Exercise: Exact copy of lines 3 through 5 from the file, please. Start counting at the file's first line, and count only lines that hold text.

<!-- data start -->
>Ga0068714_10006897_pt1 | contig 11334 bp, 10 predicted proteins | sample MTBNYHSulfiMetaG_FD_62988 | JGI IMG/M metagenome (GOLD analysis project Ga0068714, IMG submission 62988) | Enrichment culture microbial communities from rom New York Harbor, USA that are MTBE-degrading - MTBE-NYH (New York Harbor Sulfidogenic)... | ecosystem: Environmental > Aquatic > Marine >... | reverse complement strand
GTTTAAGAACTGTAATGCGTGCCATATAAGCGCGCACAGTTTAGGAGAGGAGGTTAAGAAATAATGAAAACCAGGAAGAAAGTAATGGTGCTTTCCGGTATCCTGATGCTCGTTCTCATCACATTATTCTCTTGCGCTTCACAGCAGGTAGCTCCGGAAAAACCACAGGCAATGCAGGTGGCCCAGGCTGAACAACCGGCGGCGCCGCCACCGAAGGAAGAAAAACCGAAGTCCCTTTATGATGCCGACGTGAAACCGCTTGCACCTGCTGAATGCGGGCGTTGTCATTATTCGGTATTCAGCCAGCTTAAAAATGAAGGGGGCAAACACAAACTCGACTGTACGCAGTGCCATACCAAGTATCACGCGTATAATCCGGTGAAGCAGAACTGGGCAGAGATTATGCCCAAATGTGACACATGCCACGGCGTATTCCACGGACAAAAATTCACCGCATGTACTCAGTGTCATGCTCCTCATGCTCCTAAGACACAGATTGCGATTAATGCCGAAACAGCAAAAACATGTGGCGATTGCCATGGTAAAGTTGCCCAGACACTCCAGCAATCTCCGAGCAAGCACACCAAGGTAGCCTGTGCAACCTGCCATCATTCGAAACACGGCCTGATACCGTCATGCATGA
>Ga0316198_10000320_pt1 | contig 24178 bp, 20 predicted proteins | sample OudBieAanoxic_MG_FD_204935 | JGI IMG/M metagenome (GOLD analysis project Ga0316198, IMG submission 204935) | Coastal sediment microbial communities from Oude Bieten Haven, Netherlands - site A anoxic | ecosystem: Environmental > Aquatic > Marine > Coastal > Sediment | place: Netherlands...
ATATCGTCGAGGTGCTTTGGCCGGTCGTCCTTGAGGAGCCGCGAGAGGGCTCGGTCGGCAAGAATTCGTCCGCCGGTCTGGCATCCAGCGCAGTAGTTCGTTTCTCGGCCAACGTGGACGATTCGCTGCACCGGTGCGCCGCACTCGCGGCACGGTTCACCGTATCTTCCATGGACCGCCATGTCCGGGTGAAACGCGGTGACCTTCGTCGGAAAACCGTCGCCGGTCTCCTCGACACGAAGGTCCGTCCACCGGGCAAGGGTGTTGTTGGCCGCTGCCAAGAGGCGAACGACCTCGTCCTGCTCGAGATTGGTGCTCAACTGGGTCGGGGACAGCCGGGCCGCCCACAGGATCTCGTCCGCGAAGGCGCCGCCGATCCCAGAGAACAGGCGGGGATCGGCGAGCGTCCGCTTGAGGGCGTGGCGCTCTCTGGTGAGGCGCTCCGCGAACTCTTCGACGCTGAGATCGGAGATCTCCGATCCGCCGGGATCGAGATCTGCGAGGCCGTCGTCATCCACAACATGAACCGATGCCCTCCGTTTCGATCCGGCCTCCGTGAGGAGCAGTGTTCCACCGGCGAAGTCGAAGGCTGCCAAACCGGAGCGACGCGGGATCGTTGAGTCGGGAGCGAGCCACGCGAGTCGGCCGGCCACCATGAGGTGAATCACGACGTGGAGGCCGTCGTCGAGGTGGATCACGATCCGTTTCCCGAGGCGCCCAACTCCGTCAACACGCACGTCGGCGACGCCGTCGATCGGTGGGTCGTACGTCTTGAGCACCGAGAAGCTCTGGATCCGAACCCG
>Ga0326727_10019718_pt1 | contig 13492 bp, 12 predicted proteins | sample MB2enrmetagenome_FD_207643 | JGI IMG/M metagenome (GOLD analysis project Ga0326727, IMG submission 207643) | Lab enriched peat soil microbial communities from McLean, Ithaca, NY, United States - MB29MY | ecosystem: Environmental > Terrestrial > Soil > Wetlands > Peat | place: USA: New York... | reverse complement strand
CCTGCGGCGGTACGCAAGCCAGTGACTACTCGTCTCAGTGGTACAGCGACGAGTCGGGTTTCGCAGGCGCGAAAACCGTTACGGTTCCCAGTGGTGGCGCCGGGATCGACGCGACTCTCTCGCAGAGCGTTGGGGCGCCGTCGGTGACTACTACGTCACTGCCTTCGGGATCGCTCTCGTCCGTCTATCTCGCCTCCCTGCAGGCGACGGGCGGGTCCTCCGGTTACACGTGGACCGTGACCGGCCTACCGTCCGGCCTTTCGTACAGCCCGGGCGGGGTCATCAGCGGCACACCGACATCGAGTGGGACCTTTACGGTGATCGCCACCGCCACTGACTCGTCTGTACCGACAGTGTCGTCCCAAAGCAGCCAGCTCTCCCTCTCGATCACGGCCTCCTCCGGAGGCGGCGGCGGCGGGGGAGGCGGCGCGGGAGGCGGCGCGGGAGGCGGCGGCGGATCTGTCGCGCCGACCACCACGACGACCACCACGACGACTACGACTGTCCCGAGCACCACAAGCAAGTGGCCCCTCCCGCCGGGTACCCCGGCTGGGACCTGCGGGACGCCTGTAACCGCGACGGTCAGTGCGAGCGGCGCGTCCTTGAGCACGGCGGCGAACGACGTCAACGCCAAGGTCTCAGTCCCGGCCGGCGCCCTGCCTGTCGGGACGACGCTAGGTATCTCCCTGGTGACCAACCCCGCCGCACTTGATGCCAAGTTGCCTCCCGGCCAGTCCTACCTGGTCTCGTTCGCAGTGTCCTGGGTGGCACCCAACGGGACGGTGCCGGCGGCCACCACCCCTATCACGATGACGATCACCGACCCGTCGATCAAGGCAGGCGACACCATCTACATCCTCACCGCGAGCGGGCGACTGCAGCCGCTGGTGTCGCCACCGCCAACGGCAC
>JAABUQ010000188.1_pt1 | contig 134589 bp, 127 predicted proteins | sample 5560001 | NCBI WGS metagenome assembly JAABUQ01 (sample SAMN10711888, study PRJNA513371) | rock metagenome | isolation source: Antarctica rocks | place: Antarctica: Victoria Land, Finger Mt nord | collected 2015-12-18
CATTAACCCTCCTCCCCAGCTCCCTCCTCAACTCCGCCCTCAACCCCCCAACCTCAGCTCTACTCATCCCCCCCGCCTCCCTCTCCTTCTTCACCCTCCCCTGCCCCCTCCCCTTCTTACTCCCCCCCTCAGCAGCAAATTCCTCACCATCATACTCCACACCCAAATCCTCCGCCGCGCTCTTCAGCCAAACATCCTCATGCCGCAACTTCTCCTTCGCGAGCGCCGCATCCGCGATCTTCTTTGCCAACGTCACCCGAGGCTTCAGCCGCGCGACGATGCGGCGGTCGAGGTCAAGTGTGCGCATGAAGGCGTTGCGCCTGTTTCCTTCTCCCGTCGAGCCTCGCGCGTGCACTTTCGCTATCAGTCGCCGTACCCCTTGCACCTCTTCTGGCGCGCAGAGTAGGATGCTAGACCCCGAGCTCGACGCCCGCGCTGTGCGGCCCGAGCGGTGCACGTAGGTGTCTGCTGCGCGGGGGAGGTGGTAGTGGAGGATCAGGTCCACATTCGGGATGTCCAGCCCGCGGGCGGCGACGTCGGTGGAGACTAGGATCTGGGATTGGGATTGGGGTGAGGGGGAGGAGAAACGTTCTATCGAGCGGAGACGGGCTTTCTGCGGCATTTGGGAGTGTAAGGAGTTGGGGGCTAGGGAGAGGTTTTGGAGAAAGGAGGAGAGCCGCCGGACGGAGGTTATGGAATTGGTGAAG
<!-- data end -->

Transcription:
>Ga0316198_10000320_pt1 | contig 24178 bp, 20 predicted proteins | sample OudBieAanoxic_MG_FD_204935 | JGI IMG/M metagenome (GOLD analysis project Ga0316198, IMG submission 204935) | Coastal sediment microbial communities from Oude Bieten Haven, Netherlands - site A anoxic | ecosystem: Environmental > Aquatic > Marine > Coastal > Sediment | place: Netherlands...
ATATCGTCGAGGTGCTTTGGCCGGTCGTCCTTGAGGAGCCGCGAGAGGGCTCGGTCGGCAAGAATTCGTCCGCCGGTCTGGCATCCAGCGCAGTAGTTCGTTTCTCGGCCAACGTGGACGATTCGCTGCACCGGTGCGCCGCACTCGCGGCACGGTTCACCGTATCTTCCATGGACCGCCATGTCCGGGTGAAACGCGGTGACCTTCGTCGGAAAACCGTCGCCGGTCTCCTCGACACGAAGGTCCGTCCACCGGGCAAGGGTGTTGTTGGCCGCTGCCAAGAGGCGAACGACCTCGTCCTGCTCGAGATTGGTGCTCAACTGGGTCGGGGACAGCCGGGCCGCCCACAGGATCTCGTCCGCGAAGGCGCCGCCGATCCCAGAGAACAGGCGGGGATCGGCGAGCGTCCGCTTGAGGGCGTGGCGCTCTCTGGTGAGGCGCTCCGCGAACTCTTCGACGCTGAGATCGGAGATCTCCGATCCGCCGGGATCGAGATCTGCGAGGCCGTCGTCATCCACAACATGAACCGATGCCCTCCGTTTCGATCCGGCCTCCGTGAGGAGCAGTGTTCCACCGGCGAAGTCGAAGGCTGCCAAACCGGAGCGACGCGGGATCGTTGAGTCGGGAGCGAGCCACGCGAGTCGGCCGGCCACCATGAGGTGAATCACGACGTGGAGGCCGTCGTCGAGGTGGATCACGATCCGTTTCCCGAGGCGCCCAACTCCGTCAACACGCACGTCGGCGACGCCGTCGATCGGTGGGTCGTACGTCTTGAGCACCGAGAAGCTCTGGATCCGAACCCG
>Ga0326727_10019718_pt1 | contig 13492 bp, 12 predicted proteins | sample MB2enrmetagenome_FD_207643 | JGI IMG/M metagenome (GOLD analysis project Ga0326727, IMG submission 207643) | Lab enriched peat soil microbial communities from McLean, Ithaca, NY, United States - MB29MY | ecosystem: Environmental > Terrestrial > Soil > Wetlands > Peat | place: USA: New York... | reverse complement strand